Friday, November 27, 2015

Kafka (1991)

Directed by: Steven Soderbergh
Runtime: 98 minutes

This movie is faithful love letter to Franz Kafka and his works. It is also nearly incomprehensible if you are not familiar with the author's writing. Unlike Naked Lunch, which was also released the same year, that can be watched without any knowledge of  William Burroughs or his work and not asking yourself every fives minutes what is happening. You are asking other questions about the Naked Lunch but you are not struggling for context with that movie.

Kafka's plot is taken from The Castle and The Trial, two unfinished novels by the author, and details from the author's life. The reason for this is because both novels are unfinished and spends more time going into detail about themes that make Franz Kafka's work unique. Themes such as alienation, bureaucratic insanity, and reality reacting to the absurd. So for something to tell a story Kafka's life was used to fill in any gaps.

The story of the movie revolves around Franz Kafka. A insurance clerk for the Kingdom of Bohemia (now the Czech Republic) by day and a writer by night. He was content with this existence until a co-worker and friend of his is found dead in the river. Kafka starts to look into his co-worker's life and finds that nothing is what it appears to be. On his investigation he runs in to anarchists, artists, other authors, surgically altered people who kill people, and all manner of bureaucratic functionaries. Kafka's inquiries lead him to the go visit the castle and try to put everything back to what passes for normality.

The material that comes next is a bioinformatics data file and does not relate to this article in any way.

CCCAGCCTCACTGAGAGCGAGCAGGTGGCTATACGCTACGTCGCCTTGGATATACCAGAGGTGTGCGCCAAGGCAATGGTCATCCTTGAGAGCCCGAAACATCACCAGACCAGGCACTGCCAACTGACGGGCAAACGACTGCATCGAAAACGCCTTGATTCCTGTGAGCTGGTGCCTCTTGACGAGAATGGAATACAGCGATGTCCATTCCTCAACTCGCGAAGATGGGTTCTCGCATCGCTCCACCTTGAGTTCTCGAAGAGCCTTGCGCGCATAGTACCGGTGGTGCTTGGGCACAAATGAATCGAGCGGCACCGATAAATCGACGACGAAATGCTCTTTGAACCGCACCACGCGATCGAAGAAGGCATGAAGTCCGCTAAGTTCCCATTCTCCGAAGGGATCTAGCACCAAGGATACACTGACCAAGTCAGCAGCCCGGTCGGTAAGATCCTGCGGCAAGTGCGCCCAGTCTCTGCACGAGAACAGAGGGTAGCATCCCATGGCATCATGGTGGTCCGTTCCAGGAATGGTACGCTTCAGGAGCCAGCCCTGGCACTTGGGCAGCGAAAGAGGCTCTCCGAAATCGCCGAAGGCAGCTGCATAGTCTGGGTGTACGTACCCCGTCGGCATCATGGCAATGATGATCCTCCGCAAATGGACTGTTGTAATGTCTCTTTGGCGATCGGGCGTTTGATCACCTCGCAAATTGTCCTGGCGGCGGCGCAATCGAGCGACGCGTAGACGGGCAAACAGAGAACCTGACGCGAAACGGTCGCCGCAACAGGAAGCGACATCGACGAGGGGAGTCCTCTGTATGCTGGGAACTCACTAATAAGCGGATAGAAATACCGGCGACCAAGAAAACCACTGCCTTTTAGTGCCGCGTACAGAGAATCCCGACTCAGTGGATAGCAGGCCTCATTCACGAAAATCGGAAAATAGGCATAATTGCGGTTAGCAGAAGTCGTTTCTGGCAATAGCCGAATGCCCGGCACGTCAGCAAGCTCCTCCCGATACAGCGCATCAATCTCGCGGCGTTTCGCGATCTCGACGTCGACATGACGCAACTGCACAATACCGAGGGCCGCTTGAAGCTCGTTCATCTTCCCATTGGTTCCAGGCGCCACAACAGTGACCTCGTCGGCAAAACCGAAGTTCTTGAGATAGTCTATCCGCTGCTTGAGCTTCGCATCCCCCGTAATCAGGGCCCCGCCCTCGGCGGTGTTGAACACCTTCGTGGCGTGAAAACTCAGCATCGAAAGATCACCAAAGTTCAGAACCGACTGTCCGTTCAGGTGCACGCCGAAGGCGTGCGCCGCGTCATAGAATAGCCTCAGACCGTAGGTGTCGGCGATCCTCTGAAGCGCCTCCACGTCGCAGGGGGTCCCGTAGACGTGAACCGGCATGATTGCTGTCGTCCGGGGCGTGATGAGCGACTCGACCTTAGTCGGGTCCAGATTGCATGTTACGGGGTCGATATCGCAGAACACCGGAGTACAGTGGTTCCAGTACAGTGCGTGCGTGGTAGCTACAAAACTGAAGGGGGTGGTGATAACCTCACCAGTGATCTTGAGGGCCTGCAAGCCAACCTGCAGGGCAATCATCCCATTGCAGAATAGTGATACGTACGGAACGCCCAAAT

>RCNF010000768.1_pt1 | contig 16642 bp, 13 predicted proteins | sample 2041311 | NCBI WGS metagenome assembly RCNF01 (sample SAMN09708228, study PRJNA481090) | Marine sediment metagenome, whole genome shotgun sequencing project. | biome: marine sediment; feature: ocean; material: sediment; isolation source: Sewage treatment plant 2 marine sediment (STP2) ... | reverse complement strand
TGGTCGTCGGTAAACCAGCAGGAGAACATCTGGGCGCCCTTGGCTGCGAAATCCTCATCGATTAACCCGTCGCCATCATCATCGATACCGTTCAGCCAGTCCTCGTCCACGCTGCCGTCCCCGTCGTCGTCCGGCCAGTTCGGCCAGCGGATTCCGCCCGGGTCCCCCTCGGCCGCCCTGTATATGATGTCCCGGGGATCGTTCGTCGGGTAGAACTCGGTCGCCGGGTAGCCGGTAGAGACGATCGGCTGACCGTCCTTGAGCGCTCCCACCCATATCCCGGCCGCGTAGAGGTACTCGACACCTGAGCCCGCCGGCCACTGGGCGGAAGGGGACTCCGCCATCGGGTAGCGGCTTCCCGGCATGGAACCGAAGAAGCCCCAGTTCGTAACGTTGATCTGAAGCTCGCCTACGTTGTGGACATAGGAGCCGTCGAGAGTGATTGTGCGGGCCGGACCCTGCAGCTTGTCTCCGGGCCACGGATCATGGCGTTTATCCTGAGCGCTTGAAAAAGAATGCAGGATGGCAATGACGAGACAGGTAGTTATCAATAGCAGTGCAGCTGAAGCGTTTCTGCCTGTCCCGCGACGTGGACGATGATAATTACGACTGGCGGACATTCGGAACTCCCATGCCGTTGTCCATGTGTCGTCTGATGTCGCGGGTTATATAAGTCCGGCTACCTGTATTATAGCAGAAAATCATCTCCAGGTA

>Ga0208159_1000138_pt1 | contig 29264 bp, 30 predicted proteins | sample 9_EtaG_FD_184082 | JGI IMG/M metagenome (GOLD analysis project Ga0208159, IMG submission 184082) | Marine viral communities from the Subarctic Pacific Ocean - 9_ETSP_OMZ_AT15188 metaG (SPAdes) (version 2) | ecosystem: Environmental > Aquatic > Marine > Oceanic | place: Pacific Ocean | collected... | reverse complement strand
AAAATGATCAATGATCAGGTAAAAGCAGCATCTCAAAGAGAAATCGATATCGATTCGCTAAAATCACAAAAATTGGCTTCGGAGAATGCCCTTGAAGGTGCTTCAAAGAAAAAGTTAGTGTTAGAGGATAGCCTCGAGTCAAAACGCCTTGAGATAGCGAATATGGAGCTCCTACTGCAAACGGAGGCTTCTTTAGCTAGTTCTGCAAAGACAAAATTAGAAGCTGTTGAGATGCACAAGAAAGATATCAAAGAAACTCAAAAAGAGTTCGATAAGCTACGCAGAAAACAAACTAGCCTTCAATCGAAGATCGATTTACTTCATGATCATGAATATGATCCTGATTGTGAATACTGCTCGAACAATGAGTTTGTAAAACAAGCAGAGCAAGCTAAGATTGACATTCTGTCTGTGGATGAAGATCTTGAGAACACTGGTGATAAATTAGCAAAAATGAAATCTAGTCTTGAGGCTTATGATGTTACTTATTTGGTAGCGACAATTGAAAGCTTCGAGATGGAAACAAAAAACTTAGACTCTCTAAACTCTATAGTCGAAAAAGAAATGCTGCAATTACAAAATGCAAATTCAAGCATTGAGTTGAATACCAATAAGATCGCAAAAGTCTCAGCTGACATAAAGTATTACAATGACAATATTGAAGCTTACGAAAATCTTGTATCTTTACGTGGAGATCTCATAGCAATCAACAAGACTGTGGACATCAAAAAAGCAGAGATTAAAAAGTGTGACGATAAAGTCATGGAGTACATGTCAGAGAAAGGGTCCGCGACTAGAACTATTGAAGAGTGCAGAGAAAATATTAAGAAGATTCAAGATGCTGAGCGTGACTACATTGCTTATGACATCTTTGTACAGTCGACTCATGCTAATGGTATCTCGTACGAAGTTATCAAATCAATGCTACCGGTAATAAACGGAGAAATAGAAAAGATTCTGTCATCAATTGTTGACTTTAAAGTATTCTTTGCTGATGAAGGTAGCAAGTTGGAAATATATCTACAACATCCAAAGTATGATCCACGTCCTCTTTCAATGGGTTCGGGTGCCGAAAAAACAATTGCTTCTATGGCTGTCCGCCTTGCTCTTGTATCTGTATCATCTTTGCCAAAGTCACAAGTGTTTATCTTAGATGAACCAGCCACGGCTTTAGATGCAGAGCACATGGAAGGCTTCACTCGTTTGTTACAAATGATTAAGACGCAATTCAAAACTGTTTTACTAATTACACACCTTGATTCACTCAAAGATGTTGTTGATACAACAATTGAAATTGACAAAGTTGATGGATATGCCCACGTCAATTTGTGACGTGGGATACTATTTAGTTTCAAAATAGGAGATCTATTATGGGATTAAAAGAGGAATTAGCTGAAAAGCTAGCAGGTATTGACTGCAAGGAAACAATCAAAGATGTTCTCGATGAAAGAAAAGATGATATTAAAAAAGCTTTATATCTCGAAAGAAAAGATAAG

Overall it is a beautiful film, rich in atmosphere, dark humor, and unexplained references to the author's works. This film lead me to hunting down Kafka's works and making him one of my favorite authors. Fans of noir movies and atmospheric cinema worlds will like this movie. The unexplained references can take someone out of the film but there is enough other things in the film to keep ones interest.

MVT: The cast of this movie and the subtle dark humor.

Make or Break: Jeremy Iron's performance in this film.

Score: 8.24 out of 10

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